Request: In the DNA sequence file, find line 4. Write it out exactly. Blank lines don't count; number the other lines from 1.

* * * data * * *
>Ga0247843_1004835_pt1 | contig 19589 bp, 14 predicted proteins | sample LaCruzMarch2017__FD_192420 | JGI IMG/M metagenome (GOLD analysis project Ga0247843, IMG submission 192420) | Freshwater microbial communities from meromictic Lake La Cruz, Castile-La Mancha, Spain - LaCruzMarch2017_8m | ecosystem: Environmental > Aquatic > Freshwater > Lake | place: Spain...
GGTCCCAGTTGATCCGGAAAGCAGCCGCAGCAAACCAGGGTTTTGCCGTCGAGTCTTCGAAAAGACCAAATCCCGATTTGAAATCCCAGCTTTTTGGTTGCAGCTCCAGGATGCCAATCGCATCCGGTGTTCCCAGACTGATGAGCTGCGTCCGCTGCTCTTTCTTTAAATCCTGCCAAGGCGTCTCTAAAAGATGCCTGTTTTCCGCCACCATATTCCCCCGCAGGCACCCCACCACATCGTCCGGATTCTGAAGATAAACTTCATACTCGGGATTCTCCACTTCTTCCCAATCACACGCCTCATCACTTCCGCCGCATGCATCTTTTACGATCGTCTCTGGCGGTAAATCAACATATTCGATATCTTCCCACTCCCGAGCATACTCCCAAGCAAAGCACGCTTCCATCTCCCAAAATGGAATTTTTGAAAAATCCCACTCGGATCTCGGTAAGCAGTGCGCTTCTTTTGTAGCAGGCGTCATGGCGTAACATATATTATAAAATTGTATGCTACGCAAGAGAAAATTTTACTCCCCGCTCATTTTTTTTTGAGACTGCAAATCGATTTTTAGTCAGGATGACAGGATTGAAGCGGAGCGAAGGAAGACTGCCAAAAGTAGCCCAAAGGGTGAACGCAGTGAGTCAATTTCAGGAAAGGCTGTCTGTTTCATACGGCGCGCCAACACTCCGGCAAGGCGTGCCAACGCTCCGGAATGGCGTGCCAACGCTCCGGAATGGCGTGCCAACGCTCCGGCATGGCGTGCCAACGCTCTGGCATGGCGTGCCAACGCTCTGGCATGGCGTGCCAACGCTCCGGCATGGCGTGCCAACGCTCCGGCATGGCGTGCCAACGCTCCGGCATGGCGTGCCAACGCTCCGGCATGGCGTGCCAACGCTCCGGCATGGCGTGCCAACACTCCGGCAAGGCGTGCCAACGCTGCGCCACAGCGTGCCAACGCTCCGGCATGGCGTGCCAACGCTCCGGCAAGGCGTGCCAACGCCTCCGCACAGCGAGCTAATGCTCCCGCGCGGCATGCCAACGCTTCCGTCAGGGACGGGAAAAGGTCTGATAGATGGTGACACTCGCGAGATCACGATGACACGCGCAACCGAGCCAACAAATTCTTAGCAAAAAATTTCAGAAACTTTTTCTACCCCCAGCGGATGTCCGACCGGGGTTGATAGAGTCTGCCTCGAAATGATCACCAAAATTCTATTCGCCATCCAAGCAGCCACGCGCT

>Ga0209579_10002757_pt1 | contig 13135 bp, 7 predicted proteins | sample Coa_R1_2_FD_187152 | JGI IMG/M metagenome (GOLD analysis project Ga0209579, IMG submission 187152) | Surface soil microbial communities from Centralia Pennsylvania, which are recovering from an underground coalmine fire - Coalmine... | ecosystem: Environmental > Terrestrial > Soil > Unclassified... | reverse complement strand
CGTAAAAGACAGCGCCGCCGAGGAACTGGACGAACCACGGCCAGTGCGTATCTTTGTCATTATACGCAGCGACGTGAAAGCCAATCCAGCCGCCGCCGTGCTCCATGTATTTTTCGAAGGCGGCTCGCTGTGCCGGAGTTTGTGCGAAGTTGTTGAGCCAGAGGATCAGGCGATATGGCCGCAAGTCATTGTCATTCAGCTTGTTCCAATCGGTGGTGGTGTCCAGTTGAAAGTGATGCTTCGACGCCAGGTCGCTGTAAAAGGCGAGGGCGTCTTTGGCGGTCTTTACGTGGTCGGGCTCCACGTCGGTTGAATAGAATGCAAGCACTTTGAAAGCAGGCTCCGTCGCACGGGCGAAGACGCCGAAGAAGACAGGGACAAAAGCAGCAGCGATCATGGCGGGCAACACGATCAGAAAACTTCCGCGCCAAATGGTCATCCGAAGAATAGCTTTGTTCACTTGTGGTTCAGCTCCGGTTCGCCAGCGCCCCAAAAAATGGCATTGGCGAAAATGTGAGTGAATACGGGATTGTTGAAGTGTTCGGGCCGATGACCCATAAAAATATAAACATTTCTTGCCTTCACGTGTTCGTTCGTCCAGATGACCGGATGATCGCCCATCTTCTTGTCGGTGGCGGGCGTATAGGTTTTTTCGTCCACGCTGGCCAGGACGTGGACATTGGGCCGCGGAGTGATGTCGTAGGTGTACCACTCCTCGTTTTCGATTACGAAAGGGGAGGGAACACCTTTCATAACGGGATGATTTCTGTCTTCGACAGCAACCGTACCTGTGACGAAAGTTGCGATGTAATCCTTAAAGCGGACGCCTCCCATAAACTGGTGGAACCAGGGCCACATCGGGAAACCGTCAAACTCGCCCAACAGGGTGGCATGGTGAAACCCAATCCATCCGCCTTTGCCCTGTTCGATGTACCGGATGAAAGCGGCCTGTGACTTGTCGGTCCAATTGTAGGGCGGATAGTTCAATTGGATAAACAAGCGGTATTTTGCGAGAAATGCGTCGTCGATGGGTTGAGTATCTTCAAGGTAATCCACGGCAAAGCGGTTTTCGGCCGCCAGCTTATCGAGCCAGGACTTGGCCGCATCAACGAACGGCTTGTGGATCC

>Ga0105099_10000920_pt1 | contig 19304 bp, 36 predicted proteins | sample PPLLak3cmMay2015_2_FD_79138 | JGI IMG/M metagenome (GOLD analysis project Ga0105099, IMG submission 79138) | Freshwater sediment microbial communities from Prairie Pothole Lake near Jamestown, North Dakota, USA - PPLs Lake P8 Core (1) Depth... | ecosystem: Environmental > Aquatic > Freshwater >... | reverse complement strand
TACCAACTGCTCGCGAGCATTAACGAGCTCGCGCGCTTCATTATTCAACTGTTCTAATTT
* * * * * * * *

CGTAAAAGACAGCGCCGCCGAGGAACTGGACGAACCACGGCCAGTGCGTATCTTTGTCATTATACGCAGCGACGTGAAAGCCAATCCAGCCGCCGCCGTGCTCCATGTATTTTTCGAAGGCGGCTCGCTGTGCCGGAGTTTGTGCGAAGTTGTTGAGCCAGAGGATCAGGCGATATGGCCGCAAGTCATTGTCATTCAGCTTGTTCCAATCGGTGGTGGTGTCCAGTTGAAAGTGATGCTTCGACGCCAGGTCGCTGTAAAAGGCGAGGGCGTCTTTGGCGGTCTTTACGTGGTCGGGCTCCACGTCGGTTGAATAGAATGCAAGCACTTTGAAAGCAGGCTCCGTCGCACGGGCGAAGACGCCGAAGAAGACAGGGACAAAAGCAGCAGCGATCATGGCGGGCAACACGATCAGAAAACTTCCGCGCCAAATGGTCATCCGAAGAATAGCTTTGTTCACTTGTGGTTCAGCTCCGGTTCGCCAGCGCCCCAAAAAATGGCATTGGCGAAAATGTGAGTGAATACGGGATTGTTGAAGTGTTCGGGCCGATGACCCATAAAAATATAAACATTTCTTGCCTTCACGTGTTCGTTCGTCCAGATGACCGGATGATCGCCCATCTTCTTGTCGGTGGCGGGCGTATAGGTTTTTTCGTCCACGCTGGCCAGGACGTGGACATTGGGCCGCGGAGTGATGTCGTAGGTGTACCACTCCTCGTTTTCGATTACGAAAGGGGAGGGAACACCTTTCATAACGGGATGATTTCTGTCTTCGACAGCAACCGTACCTGTGACGAAAGTTGCGATGTAATCCTTAAAGCGGACGCCTCCCATAAACTGGTGGAACCAGGGCCACATCGGGAAACCGTCAAACTCGCCCAACAGGGTGGCATGGTGAAACCCAATCCATCCGCCTTTGCCCTGTTCGATGTACCGGATGAAAGCGGCCTGTGACTTGTCGGTCCAATTGTAGGGCGGATAGTTCAATTGGATAAACAAGCGGTATTTTGCGAGAAATGCGTCGTCGATGGGTTGAGTATCTTCAAGGTAATCCACGGCAAAGCGGTTTTCGGCCGCCAGCTTATCGAGCCAGGACTTGGCCGCATCAACGAACGGCTTGTGGATCC